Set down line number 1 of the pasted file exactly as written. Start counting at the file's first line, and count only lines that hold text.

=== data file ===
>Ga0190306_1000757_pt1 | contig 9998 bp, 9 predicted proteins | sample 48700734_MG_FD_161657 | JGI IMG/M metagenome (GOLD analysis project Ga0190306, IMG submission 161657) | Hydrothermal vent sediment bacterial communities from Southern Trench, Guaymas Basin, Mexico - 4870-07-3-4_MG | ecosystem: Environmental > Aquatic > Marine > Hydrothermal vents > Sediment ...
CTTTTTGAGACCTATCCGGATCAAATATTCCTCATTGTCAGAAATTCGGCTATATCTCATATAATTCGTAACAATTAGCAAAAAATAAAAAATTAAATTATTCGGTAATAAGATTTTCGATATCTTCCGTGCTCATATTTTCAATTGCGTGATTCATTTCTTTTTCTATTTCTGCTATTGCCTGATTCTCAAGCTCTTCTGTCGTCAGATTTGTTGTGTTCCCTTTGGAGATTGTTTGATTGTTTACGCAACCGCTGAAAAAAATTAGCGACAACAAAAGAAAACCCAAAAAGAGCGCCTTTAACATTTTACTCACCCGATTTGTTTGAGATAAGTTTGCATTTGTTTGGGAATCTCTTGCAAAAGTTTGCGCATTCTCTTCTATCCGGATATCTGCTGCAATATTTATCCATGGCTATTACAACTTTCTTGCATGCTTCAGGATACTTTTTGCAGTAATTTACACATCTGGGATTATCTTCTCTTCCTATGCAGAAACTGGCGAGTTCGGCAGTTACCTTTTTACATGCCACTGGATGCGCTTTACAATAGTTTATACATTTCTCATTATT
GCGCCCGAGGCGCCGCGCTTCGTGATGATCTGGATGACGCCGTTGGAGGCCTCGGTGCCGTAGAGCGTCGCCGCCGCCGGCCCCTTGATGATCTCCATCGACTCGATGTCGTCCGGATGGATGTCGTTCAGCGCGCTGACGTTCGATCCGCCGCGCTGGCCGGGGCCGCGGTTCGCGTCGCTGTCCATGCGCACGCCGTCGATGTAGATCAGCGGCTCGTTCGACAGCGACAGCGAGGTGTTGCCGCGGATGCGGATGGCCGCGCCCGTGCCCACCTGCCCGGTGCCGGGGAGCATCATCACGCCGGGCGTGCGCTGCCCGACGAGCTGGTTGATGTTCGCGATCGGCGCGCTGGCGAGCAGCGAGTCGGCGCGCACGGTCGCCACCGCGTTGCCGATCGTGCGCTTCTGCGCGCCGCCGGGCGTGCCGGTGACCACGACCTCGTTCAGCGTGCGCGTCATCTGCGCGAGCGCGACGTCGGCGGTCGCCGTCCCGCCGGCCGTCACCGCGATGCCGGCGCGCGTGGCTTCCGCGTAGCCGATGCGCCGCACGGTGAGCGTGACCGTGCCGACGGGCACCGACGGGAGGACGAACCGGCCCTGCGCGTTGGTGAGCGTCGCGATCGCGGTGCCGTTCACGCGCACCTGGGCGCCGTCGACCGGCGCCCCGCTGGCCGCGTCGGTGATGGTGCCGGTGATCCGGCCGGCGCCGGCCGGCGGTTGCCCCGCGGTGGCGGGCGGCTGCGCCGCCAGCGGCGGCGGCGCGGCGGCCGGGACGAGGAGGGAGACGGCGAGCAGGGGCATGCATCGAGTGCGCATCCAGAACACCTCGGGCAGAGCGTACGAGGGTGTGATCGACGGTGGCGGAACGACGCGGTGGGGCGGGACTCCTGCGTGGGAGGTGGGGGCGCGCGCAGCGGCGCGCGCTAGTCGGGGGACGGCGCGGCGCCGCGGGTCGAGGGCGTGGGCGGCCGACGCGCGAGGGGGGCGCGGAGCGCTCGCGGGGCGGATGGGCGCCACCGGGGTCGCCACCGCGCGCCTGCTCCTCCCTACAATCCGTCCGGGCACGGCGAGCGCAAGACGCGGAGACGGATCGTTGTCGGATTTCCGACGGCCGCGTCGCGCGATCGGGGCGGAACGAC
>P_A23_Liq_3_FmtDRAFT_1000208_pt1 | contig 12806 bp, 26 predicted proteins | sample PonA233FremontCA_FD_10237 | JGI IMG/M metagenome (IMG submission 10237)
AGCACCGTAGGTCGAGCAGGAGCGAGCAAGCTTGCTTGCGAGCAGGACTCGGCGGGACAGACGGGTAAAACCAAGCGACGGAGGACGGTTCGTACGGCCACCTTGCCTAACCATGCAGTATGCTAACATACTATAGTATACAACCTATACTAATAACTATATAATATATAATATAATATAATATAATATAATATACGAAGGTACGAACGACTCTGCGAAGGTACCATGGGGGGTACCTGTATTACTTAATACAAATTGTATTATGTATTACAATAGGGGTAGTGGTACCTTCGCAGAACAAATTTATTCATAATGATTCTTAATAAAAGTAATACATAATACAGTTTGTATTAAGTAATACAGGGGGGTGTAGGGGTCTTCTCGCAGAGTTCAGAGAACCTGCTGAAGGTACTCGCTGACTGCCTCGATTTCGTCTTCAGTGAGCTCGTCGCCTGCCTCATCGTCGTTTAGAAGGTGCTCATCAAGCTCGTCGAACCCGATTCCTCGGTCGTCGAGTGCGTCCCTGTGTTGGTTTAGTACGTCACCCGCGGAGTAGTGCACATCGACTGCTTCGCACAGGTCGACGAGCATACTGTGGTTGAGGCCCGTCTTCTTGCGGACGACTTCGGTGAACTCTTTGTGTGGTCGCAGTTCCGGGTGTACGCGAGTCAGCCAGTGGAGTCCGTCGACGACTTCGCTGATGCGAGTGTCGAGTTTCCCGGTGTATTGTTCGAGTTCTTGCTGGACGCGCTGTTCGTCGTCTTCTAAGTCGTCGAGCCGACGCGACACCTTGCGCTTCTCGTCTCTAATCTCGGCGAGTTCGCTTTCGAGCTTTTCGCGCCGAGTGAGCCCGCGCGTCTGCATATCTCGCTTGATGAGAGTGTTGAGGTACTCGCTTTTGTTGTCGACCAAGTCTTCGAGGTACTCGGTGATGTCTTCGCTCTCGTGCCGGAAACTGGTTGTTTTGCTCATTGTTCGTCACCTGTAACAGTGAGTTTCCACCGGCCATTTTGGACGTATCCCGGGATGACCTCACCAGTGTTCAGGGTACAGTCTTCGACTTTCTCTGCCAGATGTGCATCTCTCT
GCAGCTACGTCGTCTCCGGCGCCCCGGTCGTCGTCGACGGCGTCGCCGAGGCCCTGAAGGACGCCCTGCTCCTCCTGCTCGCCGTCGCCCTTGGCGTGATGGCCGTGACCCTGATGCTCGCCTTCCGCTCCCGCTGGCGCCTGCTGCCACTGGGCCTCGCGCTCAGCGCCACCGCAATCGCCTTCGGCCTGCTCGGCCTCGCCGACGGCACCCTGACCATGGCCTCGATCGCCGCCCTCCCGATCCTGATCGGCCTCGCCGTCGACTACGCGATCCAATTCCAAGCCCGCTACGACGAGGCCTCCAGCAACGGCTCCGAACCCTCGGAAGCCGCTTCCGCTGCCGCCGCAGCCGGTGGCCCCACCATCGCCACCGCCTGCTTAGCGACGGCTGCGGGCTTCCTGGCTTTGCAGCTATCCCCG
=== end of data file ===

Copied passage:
>Ga0190306_1000757_pt1 | contig 9998 bp, 9 predicted proteins | sample 48700734_MG_FD_161657 | JGI IMG/M metagenome (GOLD analysis project Ga0190306, IMG submission 161657) | Hydrothermal vent sediment bacterial communities from Southern Trench, Guaymas Basin, Mexico - 4870-07-3-4_MG | ecosystem: Environmental > Aquatic > Marine > Hydrothermal vents > Sediment ...